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One of the curious stories out of the US presidential election is about the consultants on the Romney campaign. Apparently, they made a lot of money:

Much of Romney’s operation, for example, appears to revolve around a close-knit
group of insiders at American Rambler Productions, which took in more than $160
million through mid-October, records show.

That’s some gravy.

And what did the campaign get for this money? Here’s one thing they got:

If you spend your time watching politics and haven’t been hiding in a deep depression since Tuesday, you’ve probably been hearing a lot about “ORCA.”  According to the Washington Post, ORCA “was designed as a first-of-its-kind tool to employ smartphones to mobilize voters, allowing them to microtarget which of their supporters had gone to the polls.”

There is now widespread condemnation of the program as being sloppy and poorly deployed.

They say that the truth is the consultants essentially used the Romney campaign as a money making scheme, forcing employees to spin false data as truth in order to paint a rosy picture of a successful campaign as a form of job security.

The last paragraph spreads the blame around — consultants and employees. Clearly, though, there is some consternation about having paid for all these consulting services and not getting a working product.

Hey, consulting isn’t all rainbows and unicorns. Most projects work but some don’t. It isn’t unusual for clients to be a bit unsure about what they want. They may not figure it out until you deliver to them the wrong report. Then you have the clients who do know what they want, but it doesn’t accord with, um, reality.

What’s a consultant to do? I figure there are three strategies.

  • One strategy is to give the people what they want. You figure out what the client really wants, and then deliver it. People know what they are getting when they hire you. This approach keeps people happy — short term. There are two weaknesses to this approach. First, you aren’t really helping the clients. The answer they want may not be the right answer, so they end up with the wrong information and eventually that will have consequences. Secondly, third parties also know what you deliver. Whatever your advice, right or wrong, it’ll be suspect.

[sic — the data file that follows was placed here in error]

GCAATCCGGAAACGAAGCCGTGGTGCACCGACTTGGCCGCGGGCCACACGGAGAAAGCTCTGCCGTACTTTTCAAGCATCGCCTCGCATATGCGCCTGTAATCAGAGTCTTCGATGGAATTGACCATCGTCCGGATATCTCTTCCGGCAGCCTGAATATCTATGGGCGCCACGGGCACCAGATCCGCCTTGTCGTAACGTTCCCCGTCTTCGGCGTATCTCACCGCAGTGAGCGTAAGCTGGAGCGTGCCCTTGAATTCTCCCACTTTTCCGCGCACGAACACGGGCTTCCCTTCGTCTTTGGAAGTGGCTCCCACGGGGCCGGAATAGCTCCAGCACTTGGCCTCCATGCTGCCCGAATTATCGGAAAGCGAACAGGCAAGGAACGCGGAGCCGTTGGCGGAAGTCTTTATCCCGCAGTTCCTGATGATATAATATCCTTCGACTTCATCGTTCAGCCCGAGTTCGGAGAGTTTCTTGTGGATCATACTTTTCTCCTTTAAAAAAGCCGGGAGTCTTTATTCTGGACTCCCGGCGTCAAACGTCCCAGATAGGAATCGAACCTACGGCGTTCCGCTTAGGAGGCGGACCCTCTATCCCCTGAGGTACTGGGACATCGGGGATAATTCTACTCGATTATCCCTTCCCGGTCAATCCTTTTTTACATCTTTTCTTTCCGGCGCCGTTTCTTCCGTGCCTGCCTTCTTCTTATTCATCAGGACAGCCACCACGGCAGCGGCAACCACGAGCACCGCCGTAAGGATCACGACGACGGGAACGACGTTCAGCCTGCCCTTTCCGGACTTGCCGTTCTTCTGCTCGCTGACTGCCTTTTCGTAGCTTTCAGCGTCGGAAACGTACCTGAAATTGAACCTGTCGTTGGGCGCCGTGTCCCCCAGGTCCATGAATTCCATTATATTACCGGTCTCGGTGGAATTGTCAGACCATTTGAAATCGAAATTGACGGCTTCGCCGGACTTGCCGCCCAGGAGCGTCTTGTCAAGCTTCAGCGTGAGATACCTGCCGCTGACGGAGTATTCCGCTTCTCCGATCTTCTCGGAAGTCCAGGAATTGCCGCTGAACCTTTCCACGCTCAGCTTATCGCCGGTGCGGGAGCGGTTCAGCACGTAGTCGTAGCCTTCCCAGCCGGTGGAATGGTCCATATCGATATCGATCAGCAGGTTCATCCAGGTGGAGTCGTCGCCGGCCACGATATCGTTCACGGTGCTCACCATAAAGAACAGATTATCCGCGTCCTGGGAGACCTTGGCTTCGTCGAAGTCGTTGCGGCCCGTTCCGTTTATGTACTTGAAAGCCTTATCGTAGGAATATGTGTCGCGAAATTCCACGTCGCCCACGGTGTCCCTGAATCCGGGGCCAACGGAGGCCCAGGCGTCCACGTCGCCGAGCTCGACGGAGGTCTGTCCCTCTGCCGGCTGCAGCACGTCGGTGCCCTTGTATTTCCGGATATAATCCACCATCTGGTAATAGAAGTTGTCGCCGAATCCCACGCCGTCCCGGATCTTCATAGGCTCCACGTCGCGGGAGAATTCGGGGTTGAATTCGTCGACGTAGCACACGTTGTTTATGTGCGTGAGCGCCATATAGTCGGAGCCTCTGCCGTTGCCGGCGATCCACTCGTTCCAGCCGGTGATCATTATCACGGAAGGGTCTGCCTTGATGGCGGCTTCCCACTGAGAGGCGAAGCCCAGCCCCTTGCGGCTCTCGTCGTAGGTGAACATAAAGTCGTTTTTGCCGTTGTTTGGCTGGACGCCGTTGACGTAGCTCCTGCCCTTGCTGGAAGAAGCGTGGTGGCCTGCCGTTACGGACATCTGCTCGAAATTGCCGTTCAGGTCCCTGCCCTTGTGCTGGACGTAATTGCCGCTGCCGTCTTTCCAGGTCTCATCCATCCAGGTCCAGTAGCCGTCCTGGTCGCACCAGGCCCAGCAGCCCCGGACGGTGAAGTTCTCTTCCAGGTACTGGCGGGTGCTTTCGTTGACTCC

• The second way is even more cynical. You promise what you know the client wants, and deliver the cheapest result you can get away with. An election is an interesting consulting problem. From the consultant’s point of view, the client is transient — it disappears the day of the election — so you have to get payment beforehand. From the client’s point of view, the consultant is only as good as the results, which are apparent only on election day. It’s easy to see how the ORCA debacle can happen, how a client could pay for a shoddy project.
  • The third strategy is to play it straight. You work on understanding what clients want. You tailor your research to their needs. But you also do the work as best you can, honestly, with (in the case of economic research) one eye on theory and the other on the data. Some projects won’t work out; some clients will have a different view of the world and won’t like yours. Those projects you have to take on the chin. Most projects, though, should go well, and most clients will be happy, and you’ll get a reputation for quality and consistency.

I prefer the third approach. It suits my personality and it seems to work for me. The first two sound like far too much hassle, trying to keep people happy and stay one step ahead of expectations.

But let’s not be naive. Some consultants will work the first two strategies. With $160 million up for grabs and accountability disappearing on election day, it shouldn’t be a surprise that the Romney campaign ended up landing an ORCA.